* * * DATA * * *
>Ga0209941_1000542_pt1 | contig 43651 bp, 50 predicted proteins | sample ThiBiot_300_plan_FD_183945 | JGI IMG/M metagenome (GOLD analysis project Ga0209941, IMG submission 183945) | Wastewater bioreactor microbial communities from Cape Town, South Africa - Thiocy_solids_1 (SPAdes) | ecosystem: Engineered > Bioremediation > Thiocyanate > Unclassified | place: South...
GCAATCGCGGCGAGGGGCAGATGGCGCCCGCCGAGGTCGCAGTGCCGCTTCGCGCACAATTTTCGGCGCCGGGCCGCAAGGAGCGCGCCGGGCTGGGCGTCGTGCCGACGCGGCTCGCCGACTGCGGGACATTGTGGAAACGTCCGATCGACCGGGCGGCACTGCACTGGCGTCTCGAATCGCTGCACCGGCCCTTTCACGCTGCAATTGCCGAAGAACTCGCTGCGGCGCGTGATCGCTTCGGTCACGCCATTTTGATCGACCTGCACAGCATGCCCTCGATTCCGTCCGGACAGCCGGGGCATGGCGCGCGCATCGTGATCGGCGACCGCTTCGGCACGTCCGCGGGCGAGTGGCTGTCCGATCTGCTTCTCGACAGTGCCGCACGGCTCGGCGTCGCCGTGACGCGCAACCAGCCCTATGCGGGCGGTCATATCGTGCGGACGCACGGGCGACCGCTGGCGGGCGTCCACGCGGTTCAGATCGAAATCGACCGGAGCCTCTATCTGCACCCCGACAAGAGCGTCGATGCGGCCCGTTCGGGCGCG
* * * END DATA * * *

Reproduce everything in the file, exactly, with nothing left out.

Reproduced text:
>Ga0209941_1000542_pt1 | contig 43651 bp, 50 predicted proteins | sample ThiBiot_300_plan_FD_183945 | JGI IMG/M metagenome (GOLD analysis project Ga0209941, IMG submission 183945) | Wastewater bioreactor microbial communities from Cape Town, South Africa - Thiocy_solids_1 (SPAdes) | ecosystem: Engineered > Bioremediation > Thiocyanate > Unclassified | place: South...
GCAATCGCGGCGAGGGGCAGATGGCGCCCGCCGAGGTCGCAGTGCCGCTTCGCGCACAATTTTCGGCGCCGGGCCGCAAGGAGCGCGCCGGGCTGGGCGTCGTGCCGACGCGGCTCGCCGACTGCGGGACATTGTGGAAACGTCCGATCGACCGGGCGGCACTGCACTGGCGTCTCGAATCGCTGCACCGGCCCTTTCACGCTGCAATTGCCGAAGAACTCGCTGCGGCGCGTGATCGCTTCGGTCACGCCATTTTGATCGACCTGCACAGCATGCCCTCGATTCCGTCCGGACAGCCGGGGCATGGCGCGCGCATCGTGATCGGCGACCGCTTCGGCACGTCCGCGGGCGAGTGGCTGTCCGATCTGCTTCTCGACAGTGCCGCACGGCTCGGCGTCGCCGTGACGCGCAACCAGCCCTATGCGGGCGGTCATATCGTGCGGACGCACGGGCGACCGCTGGCGGGCGTCCACGCGGTTCAGATCGAAATCGACCGGAGCCTCTATCTGCACCCCGACAAGAGCGTCGATGCGGCCCGTTCGGGCGCG